“We were playing very much the same kind of stuff as The Rockafellas,” says Robin. “It was rock’n’roll – Jerry Lee Lewis and Chuck Berry songs, though that changed as Gary got more and more into r’n’b.  We started playing a lot more Ray Charles and James Brown stuff.” 

Robin, in sunglasses, outside Shades in a rare colour picture

Note the sign on the scooter.


Gary Brooker later identified this be-shaded character as Kellogs, not Robin.

After a couple of years, the band was doing well enough to turn professional – a move which led to the departure of drummer Mick Brownlee and the arrival in the traps of BJ Wilson. In 1962, the band recorded a demo with a young engineer called Glyn Johns, who would go on to work on many classic recordings by great bands including The Beatles and The Rolling Stones. 

The result was a version of the classic Coasters’ tune, Poison Ivy and it was good enough to land the band a record deal with Parlophone. 

“That demo we did with Glynn Johns was a really good recording,” says Robin. “I always thought the demo version was far superior to the version they ended up putting out on the record!” 

For all that, Poison Ivy’s success took Robin, Gary, and the boys onto TV, with appearances on Ready Steady Go and Thank Your Lucky Stars. A little later, under the wing of Beatles manager Brian Epstein’s NEMS company, they would also tour with the Fab Four

In 1966, The Paramounts disbanded and Robin got the call from Gary Brooker to join him and BJ Wilson in a new band – Procol Harum – that was about to [sic] release a rather grand-sounding single, called Whiter Shade of Pale

“Gary had another guitarist in the band, but it wasn’t working, so he asked me to help them out,” says Trower.  “We really didn’t realise it would end up the way it did.” 

More than 40 years on from those early days in the Shades, some things have changed. Time has taken its toll on Robin’s coiffed blond locks, much in evidence in those early photos – and the long, golden mane that was a trademark during his Seventies guitar-hero phase is certainly a thing of the past.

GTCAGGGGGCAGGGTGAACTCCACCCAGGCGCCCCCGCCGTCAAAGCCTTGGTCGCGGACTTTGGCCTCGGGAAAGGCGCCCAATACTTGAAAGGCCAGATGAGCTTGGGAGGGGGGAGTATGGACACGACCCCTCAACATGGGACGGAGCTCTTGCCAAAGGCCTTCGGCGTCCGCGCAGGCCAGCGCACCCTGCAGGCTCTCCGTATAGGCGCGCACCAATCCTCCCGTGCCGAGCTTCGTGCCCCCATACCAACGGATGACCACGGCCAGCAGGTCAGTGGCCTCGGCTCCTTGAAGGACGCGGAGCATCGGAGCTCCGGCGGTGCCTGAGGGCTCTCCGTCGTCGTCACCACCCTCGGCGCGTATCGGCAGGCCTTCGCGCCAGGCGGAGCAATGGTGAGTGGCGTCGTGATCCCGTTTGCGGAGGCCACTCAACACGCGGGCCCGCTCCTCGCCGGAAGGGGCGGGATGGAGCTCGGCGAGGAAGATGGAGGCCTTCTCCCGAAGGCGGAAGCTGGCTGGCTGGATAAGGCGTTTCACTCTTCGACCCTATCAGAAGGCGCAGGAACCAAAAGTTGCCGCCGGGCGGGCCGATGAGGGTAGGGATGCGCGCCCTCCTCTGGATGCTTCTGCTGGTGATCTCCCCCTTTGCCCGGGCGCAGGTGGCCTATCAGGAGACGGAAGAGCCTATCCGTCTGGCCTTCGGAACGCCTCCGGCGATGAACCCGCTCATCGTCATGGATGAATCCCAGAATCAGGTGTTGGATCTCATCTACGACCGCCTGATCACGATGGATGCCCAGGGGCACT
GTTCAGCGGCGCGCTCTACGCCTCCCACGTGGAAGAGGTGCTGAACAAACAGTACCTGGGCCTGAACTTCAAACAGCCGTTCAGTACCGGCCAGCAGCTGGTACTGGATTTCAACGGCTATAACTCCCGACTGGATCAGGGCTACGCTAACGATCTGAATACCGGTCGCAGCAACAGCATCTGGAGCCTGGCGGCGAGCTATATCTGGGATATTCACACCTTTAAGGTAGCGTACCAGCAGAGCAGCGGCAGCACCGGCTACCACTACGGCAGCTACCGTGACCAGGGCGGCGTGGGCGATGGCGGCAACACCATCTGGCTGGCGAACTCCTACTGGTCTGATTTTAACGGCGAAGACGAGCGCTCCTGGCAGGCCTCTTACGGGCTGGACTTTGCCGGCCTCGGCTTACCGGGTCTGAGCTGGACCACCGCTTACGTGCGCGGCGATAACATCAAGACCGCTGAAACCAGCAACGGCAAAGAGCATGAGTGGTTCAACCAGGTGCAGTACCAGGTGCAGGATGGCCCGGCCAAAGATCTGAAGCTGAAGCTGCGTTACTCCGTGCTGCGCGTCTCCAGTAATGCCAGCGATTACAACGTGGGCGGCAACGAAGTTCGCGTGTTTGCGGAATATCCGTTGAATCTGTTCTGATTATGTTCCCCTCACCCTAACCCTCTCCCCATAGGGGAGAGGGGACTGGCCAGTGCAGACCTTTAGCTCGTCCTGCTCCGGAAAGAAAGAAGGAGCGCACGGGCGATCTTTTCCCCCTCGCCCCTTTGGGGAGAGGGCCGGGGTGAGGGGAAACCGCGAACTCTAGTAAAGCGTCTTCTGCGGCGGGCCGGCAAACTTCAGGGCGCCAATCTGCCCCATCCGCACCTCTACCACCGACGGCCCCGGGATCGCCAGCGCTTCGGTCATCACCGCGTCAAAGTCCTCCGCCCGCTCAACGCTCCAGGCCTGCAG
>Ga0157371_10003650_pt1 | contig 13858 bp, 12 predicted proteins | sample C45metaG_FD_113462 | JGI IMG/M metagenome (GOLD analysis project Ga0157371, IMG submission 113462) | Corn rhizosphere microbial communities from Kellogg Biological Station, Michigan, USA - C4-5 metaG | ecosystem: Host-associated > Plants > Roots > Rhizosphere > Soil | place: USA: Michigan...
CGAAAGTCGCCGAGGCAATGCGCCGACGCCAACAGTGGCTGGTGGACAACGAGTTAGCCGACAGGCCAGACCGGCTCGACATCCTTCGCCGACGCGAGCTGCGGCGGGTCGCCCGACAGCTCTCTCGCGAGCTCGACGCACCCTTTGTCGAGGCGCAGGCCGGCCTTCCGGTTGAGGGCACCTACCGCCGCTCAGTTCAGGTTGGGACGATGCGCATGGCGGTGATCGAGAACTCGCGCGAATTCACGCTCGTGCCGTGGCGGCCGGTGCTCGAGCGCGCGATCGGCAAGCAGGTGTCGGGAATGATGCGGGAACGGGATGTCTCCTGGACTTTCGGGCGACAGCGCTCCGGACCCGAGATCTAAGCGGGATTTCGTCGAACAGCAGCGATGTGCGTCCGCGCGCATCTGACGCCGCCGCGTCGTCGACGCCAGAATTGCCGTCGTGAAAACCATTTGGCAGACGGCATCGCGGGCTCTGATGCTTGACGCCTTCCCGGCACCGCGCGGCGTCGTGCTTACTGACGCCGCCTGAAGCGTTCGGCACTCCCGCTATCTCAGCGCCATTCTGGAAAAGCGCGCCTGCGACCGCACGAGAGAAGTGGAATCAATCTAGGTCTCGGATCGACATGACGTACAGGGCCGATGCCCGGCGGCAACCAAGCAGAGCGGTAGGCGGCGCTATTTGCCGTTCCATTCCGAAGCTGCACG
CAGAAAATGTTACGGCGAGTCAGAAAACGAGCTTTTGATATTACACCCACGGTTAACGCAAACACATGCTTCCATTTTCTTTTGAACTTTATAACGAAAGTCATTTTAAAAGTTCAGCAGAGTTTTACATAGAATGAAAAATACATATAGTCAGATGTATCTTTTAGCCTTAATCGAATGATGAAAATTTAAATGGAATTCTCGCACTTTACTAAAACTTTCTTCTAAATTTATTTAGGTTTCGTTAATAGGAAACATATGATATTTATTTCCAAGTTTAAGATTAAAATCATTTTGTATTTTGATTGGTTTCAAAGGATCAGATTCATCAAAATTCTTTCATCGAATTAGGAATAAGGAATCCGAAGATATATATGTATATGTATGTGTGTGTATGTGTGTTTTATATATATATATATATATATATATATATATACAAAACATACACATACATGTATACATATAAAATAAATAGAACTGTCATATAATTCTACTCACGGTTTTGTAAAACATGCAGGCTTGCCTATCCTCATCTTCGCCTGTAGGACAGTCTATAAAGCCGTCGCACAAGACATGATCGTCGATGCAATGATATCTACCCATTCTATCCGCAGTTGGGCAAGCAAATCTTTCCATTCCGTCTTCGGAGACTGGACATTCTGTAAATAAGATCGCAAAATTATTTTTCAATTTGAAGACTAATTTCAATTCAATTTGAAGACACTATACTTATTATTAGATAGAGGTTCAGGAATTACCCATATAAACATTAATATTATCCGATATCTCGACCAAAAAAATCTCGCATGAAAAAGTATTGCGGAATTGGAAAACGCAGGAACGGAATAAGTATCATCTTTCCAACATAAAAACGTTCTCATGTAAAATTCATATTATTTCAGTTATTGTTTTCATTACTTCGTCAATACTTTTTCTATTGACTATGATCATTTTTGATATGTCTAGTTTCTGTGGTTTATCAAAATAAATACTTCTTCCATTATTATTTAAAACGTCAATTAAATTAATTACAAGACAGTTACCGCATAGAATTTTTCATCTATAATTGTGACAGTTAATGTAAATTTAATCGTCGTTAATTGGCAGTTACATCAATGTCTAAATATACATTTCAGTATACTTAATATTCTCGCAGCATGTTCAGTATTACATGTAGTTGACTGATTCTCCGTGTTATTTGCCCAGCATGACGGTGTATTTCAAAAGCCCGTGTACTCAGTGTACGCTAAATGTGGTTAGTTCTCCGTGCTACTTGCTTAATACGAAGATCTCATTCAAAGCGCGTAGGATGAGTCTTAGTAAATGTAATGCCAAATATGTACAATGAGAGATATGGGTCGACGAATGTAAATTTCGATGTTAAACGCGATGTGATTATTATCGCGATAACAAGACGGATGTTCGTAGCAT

For all that, he’s still in good shape – and, on the evidence of his most recent album, Living Out of Time (which also features Leigh’s own Dave Bronze on bass) – playing better than ever. 

“I’ve been touring quite a bit this year, including some dates in the UK, and I’m back on the road in November,” he says. “I still really enjoy playing live, though of course it’s a world of difference from what it used to be like, playing down in that little basement at the Shades.”

Will the tour include a Southend date? Unlikely, he says, explaining:  “I don’t really think there’s a place locally that’s the right size for what we do.”

After many years living in the area where he grew up, Trower moved away a couple of years ago, but he says he still returns to south Essex quite regularly to visit the family and for the behind-the-scenes work that goes into touring.

“We rehearse in a studio in Rayleigh, which is really handy for us,” he adds. “It’s always good to come back here and catch up again.”

Thanks, John; and Jill, for the typing

More about the Paramounts